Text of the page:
All this talk of quarantine brings me back to sipping Kona coffee with my husband on a Pacific-facing lanai along Hawaii’s Kohala Coast. Lulled by pounding surf and sultry trade winds, Bob suggested we adopt a simple life: quit our jobs, abandon our belongings, and have the pet sitter ship our cats to us.
Such a move would not be unheard of in his family. Uncle Bill, whom we had visited days before in Honolulu, did just that (minus the cats) in the 1960s. A recent college graduate, he sat for a federal civil service exam in western Massachusetts, where ice pellets echoed off the windows of a vaulted auditorium. Those pings prompted him to select the newly admitted 50th state as a desired location. He moved, met and married Aunt Lydia, and never looked back. He did, however, visit the mainland often.
Among the many considerations Toni Polancy lays out in her book, So You Want to Live in Hawaii, is budgeting for off-island mobility. Island Fever is real, Uncle Bill would say. It’s a form of claustrophobia. Loneliness and isolation, however, are only a couple of the negative aspects of moving to, and living, in Hawaii.
Cost of living is another. Hawaii is expensive—very expensive. According to the Family Support Center at Joint Base Pearl Harbor, it’s at least 35% higher than on the mainland. Despite that, you will live longer—four years longer, statistically speaking. Baked into the state’s cultural luau is a healthy outdoor lifestyle, low incidence of obesity and tobacco use, and high respect for the elderly.
Conversely, those same elderly face expensive housing, high food and medical costs, limited public transportation, and scarce assisted-living options. Yet they enjoy substantial benefits. Pension and Social Security income are exempt from state income taxes, and senior homeowners enjoy ironically low property taxes. On the other hand, many properties are held in trust for Native Hawaiians, so rentals are a good option for retirees.
Many rentals, however, don’t allow pets—if you can even get your pet into the island state. Strict quarantines keep Hawaii rabies-free. Our tabby, Nina, cringed at the mere thought of a quarantine. Her disdain for change includes seething and ignoring us when we return home from a vacation.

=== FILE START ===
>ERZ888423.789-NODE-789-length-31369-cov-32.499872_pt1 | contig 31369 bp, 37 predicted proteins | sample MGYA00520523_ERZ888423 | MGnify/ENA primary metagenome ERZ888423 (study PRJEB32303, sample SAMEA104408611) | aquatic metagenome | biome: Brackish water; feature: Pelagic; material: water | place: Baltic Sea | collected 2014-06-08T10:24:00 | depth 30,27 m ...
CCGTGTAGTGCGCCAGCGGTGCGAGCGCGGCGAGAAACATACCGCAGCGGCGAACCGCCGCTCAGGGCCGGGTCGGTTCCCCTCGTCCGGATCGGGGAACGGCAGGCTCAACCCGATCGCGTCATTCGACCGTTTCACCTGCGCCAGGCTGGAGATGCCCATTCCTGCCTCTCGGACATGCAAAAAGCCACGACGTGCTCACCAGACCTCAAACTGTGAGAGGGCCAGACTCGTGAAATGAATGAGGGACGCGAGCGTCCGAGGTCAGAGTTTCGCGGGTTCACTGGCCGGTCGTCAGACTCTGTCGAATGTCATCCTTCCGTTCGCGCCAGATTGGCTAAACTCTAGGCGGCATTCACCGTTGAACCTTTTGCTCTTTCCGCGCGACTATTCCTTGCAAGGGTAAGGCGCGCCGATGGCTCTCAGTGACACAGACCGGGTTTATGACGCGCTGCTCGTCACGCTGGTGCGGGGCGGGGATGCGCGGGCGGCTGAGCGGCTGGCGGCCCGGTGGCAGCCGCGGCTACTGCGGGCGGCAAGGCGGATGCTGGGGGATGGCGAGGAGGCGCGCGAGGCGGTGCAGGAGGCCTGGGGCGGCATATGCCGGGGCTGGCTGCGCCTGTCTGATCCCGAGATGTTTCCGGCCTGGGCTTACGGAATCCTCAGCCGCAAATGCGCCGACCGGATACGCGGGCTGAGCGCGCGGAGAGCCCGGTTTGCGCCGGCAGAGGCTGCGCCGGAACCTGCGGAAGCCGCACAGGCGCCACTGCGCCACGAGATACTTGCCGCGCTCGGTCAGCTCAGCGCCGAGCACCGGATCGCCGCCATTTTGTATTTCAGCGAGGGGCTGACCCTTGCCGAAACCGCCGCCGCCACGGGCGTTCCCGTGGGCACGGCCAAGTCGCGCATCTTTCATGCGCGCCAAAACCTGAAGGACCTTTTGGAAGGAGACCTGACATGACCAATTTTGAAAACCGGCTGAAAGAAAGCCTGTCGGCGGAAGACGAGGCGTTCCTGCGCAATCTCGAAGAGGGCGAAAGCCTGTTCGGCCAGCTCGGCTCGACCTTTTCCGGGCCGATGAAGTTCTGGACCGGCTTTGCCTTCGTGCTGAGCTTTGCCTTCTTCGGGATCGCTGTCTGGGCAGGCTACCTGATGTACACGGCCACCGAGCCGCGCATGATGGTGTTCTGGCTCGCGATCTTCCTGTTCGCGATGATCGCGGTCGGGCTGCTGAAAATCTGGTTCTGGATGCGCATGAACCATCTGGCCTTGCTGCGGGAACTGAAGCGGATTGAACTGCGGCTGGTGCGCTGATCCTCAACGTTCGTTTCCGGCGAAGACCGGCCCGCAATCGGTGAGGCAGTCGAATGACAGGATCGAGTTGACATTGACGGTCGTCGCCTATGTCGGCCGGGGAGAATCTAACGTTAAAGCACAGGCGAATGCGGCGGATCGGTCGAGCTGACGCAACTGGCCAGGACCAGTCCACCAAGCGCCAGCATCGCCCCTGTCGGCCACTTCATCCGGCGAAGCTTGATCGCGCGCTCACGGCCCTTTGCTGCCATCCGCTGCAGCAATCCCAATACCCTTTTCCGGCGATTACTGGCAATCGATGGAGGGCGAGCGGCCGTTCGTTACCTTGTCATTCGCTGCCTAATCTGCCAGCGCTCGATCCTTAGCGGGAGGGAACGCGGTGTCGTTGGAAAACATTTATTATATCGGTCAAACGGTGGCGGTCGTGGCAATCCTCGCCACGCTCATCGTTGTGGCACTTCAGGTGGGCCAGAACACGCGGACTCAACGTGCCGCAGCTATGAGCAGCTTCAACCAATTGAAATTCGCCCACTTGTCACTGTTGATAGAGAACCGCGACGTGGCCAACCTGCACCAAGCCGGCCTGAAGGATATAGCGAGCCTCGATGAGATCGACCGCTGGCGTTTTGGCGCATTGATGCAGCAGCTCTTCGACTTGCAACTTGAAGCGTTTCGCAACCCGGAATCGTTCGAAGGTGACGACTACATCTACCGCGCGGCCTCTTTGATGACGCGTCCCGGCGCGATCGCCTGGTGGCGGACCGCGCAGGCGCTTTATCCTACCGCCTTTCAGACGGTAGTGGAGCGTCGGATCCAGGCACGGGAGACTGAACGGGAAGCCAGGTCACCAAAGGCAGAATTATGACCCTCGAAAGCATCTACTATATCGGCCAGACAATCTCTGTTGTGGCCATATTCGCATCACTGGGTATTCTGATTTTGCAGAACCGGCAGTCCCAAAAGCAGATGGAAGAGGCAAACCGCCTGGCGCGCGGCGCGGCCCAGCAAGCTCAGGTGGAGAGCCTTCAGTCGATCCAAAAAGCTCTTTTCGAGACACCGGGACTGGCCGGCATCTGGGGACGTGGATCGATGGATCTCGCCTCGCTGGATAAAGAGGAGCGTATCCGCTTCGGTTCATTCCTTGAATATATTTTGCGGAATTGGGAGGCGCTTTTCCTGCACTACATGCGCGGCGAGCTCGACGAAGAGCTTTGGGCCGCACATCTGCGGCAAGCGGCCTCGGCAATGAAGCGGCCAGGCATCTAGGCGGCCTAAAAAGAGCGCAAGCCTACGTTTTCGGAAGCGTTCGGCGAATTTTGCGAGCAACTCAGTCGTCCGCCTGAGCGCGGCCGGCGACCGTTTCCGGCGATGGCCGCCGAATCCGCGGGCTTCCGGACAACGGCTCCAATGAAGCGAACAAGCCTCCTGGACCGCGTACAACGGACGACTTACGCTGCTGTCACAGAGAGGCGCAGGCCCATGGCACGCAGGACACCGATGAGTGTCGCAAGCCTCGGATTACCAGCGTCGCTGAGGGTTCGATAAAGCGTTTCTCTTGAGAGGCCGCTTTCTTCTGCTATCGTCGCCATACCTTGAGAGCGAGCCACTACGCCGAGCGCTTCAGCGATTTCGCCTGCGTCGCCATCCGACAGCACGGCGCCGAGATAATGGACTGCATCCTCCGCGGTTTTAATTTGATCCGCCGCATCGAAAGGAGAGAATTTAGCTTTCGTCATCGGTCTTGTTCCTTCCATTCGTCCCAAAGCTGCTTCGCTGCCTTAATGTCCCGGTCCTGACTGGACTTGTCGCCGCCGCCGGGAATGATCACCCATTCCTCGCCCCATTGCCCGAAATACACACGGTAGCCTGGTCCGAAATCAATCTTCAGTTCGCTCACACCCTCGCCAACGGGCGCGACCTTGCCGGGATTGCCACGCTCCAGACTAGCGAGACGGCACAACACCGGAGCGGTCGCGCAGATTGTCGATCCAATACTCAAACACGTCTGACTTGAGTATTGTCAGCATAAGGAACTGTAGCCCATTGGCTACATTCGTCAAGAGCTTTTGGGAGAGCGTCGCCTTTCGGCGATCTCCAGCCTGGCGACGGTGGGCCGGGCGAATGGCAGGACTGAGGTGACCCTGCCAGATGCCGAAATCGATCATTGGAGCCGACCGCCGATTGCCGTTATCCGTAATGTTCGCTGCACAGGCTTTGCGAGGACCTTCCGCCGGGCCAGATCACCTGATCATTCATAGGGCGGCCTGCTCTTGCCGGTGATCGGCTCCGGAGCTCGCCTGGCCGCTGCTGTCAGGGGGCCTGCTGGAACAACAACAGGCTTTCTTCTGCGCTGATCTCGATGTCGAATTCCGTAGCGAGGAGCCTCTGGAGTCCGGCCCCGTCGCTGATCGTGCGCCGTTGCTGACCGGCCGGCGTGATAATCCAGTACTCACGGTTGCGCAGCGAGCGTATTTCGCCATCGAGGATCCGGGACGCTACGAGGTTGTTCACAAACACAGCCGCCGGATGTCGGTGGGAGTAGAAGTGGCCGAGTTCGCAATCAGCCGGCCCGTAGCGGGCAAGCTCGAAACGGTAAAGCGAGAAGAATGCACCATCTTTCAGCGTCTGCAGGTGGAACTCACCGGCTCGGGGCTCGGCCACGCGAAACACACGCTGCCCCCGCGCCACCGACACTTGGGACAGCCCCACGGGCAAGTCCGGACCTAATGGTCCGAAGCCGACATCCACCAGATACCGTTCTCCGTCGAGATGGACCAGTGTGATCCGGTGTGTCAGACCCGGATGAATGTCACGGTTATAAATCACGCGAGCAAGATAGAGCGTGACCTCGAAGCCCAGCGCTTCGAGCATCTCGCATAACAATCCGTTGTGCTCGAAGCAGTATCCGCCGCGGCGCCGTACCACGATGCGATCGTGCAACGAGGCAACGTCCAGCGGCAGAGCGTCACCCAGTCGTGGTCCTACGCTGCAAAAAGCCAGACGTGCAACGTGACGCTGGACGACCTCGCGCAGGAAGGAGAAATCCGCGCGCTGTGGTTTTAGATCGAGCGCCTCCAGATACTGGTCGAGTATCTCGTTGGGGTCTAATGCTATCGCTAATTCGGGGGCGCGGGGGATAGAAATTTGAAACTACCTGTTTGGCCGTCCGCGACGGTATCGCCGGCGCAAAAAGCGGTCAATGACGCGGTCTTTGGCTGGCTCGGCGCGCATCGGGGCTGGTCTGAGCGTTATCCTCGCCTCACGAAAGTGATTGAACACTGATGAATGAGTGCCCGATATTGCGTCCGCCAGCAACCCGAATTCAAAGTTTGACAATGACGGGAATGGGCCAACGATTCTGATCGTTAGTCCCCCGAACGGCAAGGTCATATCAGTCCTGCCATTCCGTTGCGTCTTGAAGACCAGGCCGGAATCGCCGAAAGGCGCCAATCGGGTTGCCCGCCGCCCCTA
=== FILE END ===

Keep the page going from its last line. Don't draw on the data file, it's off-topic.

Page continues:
“You may want to move to Hawaii,” she glared when Polancy’s book arrived. Nina reminded us that of our three cats, she alone yowled her way through the airport terminal upon her arrival from Louisiana 14 years ago. Like us, she had lost her home in New Orleans to Katrina and then bounced between Houston and Baton Rouge. Having heard that a pet could be subject to a 30- to 120-day confinement, she glowered.
While the law does allow a five-day quarantine or even direct release after inspection, Bob and I then cringed when we read that between vaccinations, travel containers, and quarantine fees, the process can cost well over a thousand dollars—per cat.
Nonetheless, we looked at houses on the Big Island and Oahu. In the mountains overlooking Waikiki, I jumped out of the car to take a jaw-dropping, postcard-worthy picture of a quiet neighborhood. Golden ‘illima papa popped against the dazzling fetches of the vast Pacific, dotted with catamarans and surfers. Deep purple awikiwiki spilled like leis over neat fences, and puffy white hoawa bushes mounded themselves like cotton into manicured lawns.
While loulu palms beckoned, chords from the London Bach Choir drifted from someone’s lanai. “You can’t always get what you want,” the voices chanted as a karmic typhoon hit my forehead. I sang along, “But if you try sometimes, you just might find, you get what you need.”
Thus we carefully and honestly scored Hawaii’s livability. In addition to the cost of living and isolation, Nina insisted that whatever move we make, it should involve minimum disruptions, a short flight, and no quarantines.
So we bid aloha to Hawaii. That complex greeting means far more than hello and good-bye. It encompasses affection, gratitude, and sadness. Aunt Lydia always says, aloha a hui hou, which means “so long, until we meet again.” That more accurately sums up our love of Hawaii. Our quest to find a place in the sun will lead elsewhere.
I think I’ll grab a cup of Kona, ponder those possibilities, and bid aloha to quarantines.